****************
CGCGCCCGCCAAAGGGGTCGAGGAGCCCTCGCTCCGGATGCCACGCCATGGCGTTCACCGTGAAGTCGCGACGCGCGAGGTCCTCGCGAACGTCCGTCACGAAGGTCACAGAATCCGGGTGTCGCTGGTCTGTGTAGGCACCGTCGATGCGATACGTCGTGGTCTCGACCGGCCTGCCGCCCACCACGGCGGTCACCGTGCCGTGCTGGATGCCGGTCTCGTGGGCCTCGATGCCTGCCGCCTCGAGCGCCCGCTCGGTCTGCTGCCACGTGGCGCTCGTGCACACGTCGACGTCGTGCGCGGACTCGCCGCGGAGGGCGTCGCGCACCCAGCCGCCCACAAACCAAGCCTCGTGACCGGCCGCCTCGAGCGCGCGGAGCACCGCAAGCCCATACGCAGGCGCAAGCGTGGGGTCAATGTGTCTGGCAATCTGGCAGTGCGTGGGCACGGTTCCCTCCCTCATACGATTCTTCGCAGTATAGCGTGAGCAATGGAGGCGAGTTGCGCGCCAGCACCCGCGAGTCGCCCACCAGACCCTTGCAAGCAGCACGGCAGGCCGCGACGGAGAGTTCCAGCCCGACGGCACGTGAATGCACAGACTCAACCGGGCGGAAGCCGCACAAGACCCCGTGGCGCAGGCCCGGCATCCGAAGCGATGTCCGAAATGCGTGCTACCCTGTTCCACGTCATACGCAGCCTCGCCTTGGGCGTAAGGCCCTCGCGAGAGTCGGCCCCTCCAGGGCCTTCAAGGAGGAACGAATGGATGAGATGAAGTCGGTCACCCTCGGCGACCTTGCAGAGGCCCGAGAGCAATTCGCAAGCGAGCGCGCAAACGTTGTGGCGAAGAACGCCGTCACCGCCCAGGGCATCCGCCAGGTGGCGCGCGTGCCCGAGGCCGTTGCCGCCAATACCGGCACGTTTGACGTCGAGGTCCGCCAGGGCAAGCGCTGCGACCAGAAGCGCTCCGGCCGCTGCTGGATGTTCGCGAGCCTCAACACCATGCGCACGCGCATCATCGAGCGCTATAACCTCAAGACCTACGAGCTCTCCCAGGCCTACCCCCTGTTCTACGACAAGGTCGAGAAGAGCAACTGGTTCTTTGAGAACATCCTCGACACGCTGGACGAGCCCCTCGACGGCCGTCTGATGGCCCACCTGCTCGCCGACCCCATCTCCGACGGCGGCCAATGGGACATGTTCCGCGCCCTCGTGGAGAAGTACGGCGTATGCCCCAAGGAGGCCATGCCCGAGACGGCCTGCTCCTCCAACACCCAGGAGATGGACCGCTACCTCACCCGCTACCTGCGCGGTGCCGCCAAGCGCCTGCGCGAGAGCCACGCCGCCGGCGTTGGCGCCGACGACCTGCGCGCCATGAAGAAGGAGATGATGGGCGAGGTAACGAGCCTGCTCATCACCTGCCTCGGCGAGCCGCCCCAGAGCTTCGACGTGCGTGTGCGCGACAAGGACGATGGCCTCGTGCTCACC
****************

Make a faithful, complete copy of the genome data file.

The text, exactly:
CGCGCCCGCCAAAGGGGTCGAGGAGCCCTCGCTCCGGATGCCACGCCATGGCGTTCACCGTGAAGTCGCGACGCGCGAGGTCCTCGCGAACGTCCGTCACGAAGGTCACAGAATCCGGGTGTCGCTGGTCTGTGTAGGCACCGTCGATGCGATACGTCGTGGTCTCGACCGGCCTGCCGCCCACCACGGCGGTCACCGTGCCGTGCTGGATGCCGGTCTCGTGGGCCTCGATGCCTGCCGCCTCGAGCGCCCGCTCGGTCTGCTGCCACGTGGCGCTCGTGCACACGTCGACGTCGTGCGCGGACTCGCCGCGGAGGGCGTCGCGCACCCAGCCGCCCACAAACCAAGCCTCGTGACCGGCCGCCTCGAGCGCGCGGAGCACCGCAAGCCCATACGCAGGCGCAAGCGTGGGGTCAATGTGTCTGGCAATCTGGCAGTGCGTGGGCACGGTTCCCTCCCTCATACGATTCTTCGCAGTATAGCGTGAGCAATGGAGGCGAGTTGCGCGCCAGCACCCGCGAGTCGCCCACCAGACCCTTGCAAGCAGCACGGCAGGCCGCGACGGAGAGTTCCAGCCCGACGGCACGTGAATGCACAGACTCAACCGGGCGGAAGCCGCACAAGACCCCGTGGCGCAGGCCCGGCATCCGAAGCGATGTCCGAAATGCGTGCTACCCTGTTCCACGTCATACGCAGCCTCGCCTTGGGCGTAAGGCCCTCGCGAGAGTCGGCCCCTCCAGGGCCTTCAAGGAGGAACGAATGGATGAGATGAAGTCGGTCACCCTCGGCGACCTTGCAGAGGCCCGAGAGCAATTCGCAAGCGAGCGCGCAAACGTTGTGGCGAAGAACGCCGTCACCGCCCAGGGCATCCGCCAGGTGGCGCGCGTGCCCGAGGCCGTTGCCGCCAATACCGGCACGTTTGACGTCGAGGTCCGCCAGGGCAAGCGCTGCGACCAGAAGCGCTCCGGCCGCTGCTGGATGTTCGCGAGCCTCAACACCATGCGCACGCGCATCATCGAGCGCTATAACCTCAAGACCTACGAGCTCTCCCAGGCCTACCCCCTGTTCTACGACAAGGTCGAGAAGAGCAACTGGTTCTTTGAGAACATCCTCGACACGCTGGACGAGCCCCTCGACGGCCGTCTGATGGCCCACCTGCTCGCCGACCCCATCTCCGACGGCGGCCAATGGGACATGTTCCGCGCCCTCGTGGAGAAGTACGGCGTATGCCCCAAGGAGGCCATGCCCGAGACGGCCTGCTCCTCCAACACCCAGGAGATGGACCGCTACCTCACCCGCTACCTGCGCGGTGCCGCCAAGCGCCTGCGCGAGAGCCACGCCGCCGGCGTTGGCGCCGACGACCTGCGCGCCATGAAGAAGGAGATGATGGGCGAGGTAACGAGCCTGCTCATCACCTGCCTCGGCGAGCCGCCCCAGAGCTTCGACGTGCGTGTGCGCGACAAGGACGATGGCCTCGTGCTCACC